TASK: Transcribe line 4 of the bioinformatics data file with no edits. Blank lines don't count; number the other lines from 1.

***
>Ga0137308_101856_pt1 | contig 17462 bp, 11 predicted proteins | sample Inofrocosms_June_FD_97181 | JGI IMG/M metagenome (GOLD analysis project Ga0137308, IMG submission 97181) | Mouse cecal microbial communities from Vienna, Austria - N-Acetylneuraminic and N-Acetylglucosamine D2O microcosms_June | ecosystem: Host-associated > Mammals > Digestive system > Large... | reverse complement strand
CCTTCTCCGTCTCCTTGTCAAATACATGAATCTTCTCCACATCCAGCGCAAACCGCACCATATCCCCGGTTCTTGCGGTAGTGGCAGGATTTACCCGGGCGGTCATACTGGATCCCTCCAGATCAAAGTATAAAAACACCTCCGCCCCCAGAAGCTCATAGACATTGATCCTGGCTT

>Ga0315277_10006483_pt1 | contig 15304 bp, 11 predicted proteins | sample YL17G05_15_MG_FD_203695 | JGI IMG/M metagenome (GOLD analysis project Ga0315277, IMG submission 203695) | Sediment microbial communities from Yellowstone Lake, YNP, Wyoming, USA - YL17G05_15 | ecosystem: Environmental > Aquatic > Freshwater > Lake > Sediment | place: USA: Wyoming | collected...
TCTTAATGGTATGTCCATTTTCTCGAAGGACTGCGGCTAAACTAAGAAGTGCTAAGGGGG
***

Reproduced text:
TCTTAATGGTATGTCCATTTTCTCGAAGGACTGCGGCTAAACTAAGAAGTGCTAAGGGGG